Bubb describes the company culture as one that embraces agility, empowerment, and design thinking. In Bubb’s opinion, there’s no other company that rivals IBM employees’ passion for solving hard problems or track record of curiosity, learning, and innovation.
“Being in business for 108 years means more than just understanding your industry; it means building and sustaining a reputation of trust that your clients believe in,” Bubb said. “And that’s a unique differentiator that IBM is proud to carry.”
IBM also takes pride in leading with its values. The company’s values are:
- Dedication to every client’s success
- Innovation that matters—for our company and for the world
- Trust and personal responsibility in all relationships
“Lastly, our culture is defined by an eagerness to solve the world’s toughest challenges,” Bubb said. “From supporting the Apollo Space Program to helping doctors and hospitals unlock the mysteries behind the most harmful diseases, IBMers can be counted on to address any challenge or problem with enthusiasm.”
Leadership at IBM
Bubb’s team recently launched the Positive Leadership Edge, which is a program that’s focused on driving cultural change based on five elements that have independently been core to IBM for a long time. The elements include:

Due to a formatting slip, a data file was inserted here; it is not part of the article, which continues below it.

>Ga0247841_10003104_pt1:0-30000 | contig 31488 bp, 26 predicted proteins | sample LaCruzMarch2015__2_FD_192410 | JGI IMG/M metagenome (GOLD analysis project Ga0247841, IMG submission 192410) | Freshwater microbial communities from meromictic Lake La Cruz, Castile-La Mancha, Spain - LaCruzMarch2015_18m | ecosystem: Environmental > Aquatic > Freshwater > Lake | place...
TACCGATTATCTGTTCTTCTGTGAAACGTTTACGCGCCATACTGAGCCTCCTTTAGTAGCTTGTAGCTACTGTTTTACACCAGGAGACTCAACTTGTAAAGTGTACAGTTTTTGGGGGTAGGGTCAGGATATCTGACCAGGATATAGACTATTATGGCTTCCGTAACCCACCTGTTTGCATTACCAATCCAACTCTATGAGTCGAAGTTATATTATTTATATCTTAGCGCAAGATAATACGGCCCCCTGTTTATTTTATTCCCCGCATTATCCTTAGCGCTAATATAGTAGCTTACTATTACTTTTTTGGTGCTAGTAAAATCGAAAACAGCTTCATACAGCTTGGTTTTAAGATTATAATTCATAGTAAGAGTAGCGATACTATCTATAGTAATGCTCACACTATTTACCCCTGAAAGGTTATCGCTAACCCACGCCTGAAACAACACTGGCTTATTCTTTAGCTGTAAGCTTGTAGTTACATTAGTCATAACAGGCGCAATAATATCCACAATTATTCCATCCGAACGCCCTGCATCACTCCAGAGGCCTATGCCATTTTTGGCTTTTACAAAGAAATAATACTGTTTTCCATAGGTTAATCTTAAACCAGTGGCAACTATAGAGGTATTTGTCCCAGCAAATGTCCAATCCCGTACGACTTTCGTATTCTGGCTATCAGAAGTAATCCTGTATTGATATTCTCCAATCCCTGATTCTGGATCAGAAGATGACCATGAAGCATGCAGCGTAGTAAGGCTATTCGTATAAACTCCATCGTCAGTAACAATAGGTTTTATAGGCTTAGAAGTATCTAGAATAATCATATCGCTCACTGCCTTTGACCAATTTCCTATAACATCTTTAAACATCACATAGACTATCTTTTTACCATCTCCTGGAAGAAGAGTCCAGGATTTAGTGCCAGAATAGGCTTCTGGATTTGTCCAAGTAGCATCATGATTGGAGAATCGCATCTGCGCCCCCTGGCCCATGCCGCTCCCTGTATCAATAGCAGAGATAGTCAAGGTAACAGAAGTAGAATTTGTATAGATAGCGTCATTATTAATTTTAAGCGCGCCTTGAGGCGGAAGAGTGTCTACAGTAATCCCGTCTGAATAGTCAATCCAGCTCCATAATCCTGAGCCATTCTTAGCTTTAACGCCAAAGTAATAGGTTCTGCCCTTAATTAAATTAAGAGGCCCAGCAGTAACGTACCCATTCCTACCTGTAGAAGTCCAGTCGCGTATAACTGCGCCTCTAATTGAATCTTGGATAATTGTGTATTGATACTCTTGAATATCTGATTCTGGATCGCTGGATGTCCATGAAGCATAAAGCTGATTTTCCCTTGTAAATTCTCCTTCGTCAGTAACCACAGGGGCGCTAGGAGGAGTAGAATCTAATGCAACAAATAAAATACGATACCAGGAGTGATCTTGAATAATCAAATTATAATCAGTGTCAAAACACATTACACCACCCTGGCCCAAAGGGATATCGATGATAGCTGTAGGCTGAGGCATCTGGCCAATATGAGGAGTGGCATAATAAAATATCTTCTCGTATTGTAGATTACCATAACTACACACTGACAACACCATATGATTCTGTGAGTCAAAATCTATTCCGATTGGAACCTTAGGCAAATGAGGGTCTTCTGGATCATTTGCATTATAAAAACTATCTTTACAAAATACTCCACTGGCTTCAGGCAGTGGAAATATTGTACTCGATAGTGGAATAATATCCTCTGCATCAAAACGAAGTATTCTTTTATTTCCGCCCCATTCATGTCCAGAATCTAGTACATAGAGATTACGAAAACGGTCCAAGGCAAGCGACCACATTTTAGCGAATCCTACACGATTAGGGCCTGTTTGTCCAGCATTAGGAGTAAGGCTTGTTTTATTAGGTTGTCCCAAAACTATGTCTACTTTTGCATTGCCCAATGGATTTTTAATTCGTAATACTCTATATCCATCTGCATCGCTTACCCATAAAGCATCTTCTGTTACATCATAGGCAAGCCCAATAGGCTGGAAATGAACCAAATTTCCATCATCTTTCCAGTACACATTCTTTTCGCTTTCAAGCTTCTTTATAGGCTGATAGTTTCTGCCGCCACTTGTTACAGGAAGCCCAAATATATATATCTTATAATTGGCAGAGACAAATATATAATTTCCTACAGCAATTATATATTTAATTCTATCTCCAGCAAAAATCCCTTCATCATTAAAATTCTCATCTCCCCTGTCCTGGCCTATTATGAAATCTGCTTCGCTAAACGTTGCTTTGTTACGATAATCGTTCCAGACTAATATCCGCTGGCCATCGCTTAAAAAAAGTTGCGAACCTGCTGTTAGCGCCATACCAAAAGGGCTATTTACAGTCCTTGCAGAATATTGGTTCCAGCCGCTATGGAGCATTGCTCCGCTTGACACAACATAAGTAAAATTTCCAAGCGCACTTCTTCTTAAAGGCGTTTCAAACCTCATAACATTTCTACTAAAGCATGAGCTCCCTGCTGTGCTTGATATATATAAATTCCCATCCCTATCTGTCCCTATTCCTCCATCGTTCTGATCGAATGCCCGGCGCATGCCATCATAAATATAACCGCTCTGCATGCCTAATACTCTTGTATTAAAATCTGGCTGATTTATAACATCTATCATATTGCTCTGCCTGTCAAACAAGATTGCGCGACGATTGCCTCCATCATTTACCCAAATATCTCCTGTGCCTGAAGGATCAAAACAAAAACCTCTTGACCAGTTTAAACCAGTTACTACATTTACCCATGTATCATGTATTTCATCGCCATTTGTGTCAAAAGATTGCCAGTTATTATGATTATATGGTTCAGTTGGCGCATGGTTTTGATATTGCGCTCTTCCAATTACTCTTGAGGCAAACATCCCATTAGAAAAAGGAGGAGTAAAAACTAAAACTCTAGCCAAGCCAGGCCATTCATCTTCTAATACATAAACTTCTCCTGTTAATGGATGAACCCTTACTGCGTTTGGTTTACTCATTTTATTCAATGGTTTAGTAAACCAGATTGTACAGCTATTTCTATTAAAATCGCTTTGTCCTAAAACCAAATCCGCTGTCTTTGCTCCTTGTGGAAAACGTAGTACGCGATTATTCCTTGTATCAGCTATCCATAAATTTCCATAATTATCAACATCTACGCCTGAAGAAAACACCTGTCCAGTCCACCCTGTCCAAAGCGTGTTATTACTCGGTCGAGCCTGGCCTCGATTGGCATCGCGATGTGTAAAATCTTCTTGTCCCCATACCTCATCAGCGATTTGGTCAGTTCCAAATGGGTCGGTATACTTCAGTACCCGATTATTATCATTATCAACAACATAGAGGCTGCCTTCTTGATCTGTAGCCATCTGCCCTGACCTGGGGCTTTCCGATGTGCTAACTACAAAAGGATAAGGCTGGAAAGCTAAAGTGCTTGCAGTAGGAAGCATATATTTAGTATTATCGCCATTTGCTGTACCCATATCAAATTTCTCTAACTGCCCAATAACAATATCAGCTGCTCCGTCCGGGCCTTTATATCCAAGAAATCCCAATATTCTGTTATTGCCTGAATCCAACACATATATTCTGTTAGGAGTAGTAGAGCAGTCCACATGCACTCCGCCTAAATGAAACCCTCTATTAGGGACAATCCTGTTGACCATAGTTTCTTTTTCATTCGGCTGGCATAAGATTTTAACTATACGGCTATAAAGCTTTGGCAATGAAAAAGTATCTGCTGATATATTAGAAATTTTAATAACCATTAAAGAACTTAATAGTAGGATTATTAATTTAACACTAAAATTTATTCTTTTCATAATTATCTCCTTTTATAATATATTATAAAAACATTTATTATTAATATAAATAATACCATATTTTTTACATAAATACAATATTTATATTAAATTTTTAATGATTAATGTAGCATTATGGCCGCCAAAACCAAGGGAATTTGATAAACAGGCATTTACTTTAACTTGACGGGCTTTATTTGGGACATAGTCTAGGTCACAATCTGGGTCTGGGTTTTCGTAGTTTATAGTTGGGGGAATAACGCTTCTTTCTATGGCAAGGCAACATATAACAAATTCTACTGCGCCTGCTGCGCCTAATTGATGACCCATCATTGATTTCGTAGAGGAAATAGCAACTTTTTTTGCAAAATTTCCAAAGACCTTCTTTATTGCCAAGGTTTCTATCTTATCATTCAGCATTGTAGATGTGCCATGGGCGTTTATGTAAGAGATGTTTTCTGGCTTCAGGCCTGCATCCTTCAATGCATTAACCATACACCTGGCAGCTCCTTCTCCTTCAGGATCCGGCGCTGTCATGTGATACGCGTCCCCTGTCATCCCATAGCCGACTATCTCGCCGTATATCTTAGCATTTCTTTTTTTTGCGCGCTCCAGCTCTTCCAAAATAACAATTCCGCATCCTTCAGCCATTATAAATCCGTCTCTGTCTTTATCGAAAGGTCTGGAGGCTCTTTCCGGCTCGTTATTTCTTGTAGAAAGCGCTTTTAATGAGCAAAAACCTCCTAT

- Growth Mindset
- Engagement & Inclusion
- Trust & TransparencyThe goal of this program is to strengthen the behaviors that drive better outcomes and highlight the habits that have a negative influence on company culture.
Bubb not only helps people work smarter inside the office, but outside the company as well. Out of the office she hold trainings at events like Mogul X, the workplace conference that hosts celebrities, CEOs and executives to teach workshops on all different topic areas.
“At IBM, my team and I have spent a lot of time thinking how we can develop data driven, science based, and human-centered solutions that support the growth of IBMers across the globe,” Bubb said. “Given Mogul X’s mission of enabling its members to reach their goals and achieve their full potential, I am very excited to have the opportunity to share some of the research and the insights that I have discovered and that have been most helpful to me.”
What an IBM executive says it takes to get hired at IBM
“For any individual that is interviewing with IBM, I offer a simple message: Be authentic,” Bubb told Ladders. “Our company takes great pride in creating a supportive environment where everyone can bring their full selves to work…and we want our employees and those who interview with us to bring forth all their passions and ideas for generating the next wave of innovation and delighting our clients.”
While it’s important to bring your true self to the interview, Bubb emphasized its also important for you to bring your knowledge and curiosity. Make sure you come prepared with questions to ask your interviewer and be able to clearly express why you want to join the company, as well as what you’ll be able to add to it.